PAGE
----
When it’s time for your performance review, do you feel like you’re about to walk into the headmaster’s office? If so, then you should realise that performance reviews aren’t all about your manager critiquing or praising you. You should also ask meaningful questions that will help you improve your skills and increase your value to the company.
Performance reviews don’t come around that often, so you should strive to get as much out of them as you can. Consider asking the following questions in your next performance review:
What skills do I need to improve to become more effective in my role?
Managers appreciate employees who are constantly looking to improve themselves and expand their skill sets. In the fast-paced world of work, being flexible and adaptable to change is a highly-valued attribute. As your manager knows what skills are needed, he or she will be able to suggest relevant training opportunities or courses that would be beneficial to you. This question is also a great opener for going into a more in-depth discussion about professional development and career growth, including whether your company would be willing to sponsor any of your training.
What are the company’s goals and challenges for the year ahead?
In performance reviews, the focus tends to be solely on you – the employee. Often, managers don’t speak about the company’s goals, and this shouldn’t be the case. As an employee, you need to have a clear idea of the company’s direction so that, within your role, you can make your own contribution to the cause. There may also be various challenges that your company is facing, or expects to face in the future. By finding out what these challenges are, you will be able to better assess how to become more valuable to the company. In addition, by asking this question you will show your manager that you care about the company you work for and that you are passionate about assisting where you can.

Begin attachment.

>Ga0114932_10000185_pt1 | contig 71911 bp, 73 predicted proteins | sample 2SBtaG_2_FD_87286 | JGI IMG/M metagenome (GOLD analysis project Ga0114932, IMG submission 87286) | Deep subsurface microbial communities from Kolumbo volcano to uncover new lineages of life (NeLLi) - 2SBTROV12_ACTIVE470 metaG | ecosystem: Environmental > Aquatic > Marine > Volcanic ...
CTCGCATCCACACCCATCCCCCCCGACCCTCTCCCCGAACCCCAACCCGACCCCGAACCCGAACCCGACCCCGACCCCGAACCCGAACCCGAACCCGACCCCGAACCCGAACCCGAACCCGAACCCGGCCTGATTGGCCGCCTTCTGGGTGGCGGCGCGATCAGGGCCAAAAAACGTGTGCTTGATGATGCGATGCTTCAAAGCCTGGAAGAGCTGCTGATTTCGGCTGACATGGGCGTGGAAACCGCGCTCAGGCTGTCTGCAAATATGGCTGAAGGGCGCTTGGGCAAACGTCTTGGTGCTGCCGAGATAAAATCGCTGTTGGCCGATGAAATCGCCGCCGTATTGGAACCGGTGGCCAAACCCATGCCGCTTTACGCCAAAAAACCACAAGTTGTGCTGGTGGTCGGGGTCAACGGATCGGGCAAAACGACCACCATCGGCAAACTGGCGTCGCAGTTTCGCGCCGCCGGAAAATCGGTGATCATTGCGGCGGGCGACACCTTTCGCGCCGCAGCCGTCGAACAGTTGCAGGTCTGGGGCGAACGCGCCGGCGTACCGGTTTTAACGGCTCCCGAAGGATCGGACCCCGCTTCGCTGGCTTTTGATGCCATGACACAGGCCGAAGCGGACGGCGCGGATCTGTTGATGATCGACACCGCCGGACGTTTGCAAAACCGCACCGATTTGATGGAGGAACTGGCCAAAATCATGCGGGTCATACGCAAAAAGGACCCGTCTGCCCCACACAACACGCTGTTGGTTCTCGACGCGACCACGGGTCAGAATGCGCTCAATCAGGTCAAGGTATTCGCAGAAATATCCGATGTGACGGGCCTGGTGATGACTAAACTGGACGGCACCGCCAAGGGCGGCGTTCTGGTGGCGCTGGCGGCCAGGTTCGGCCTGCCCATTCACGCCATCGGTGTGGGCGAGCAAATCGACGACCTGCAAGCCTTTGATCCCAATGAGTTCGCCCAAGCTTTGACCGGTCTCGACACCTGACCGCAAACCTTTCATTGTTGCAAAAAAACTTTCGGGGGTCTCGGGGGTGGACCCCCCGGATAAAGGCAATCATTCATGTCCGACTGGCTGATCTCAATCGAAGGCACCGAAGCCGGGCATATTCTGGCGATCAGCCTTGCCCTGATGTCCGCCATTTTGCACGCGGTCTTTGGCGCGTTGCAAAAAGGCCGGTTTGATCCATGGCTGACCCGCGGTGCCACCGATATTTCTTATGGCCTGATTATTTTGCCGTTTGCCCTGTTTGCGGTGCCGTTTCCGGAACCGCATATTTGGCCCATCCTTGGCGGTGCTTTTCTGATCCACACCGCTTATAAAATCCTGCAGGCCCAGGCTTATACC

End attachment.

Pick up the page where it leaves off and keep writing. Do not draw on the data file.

What do you see for me in terms of career growth?
This question allows you to gauge what your manager sees for you in the future in terms of your growth within the company. The answer could provide some assurance that you’re valued, and even give you some direction if you were slightly unsure about your goals. It could also prompt your manager to consider offering you additional opportunities to grow your career.
What are the timelines for possible raises and promotions, and what can I do to achieve these?
Speaking about raises and promotions can be awkward, but you’re entitled to ask about these, and your manager will understand this. It’s important that you ask the question in the right way, by enquiring about the steps and actions you need to take to get that salary increase or promotion. This shows your boss that you’re willing to work harder and become an increasingly valuable employee of the company.
How can I be more valuable to the rest of the team?
In the modern workplace, teamwork is a vital competitive asset. By asking this question, you show that you’re eager to be a team player, helping other colleagues where you can and working with them to achieve company goals. You’re also showing some initiative and leadership qualities, which your manager will appreciate.
How can I improve the areas I scored lower in?
You should always be working on your weaknesses. If you scored lower in some areas of your performance review, ask your manager for some suggestions on how you can improve these areas. Pay special attention to these areas, so that you can ace your next performance review!
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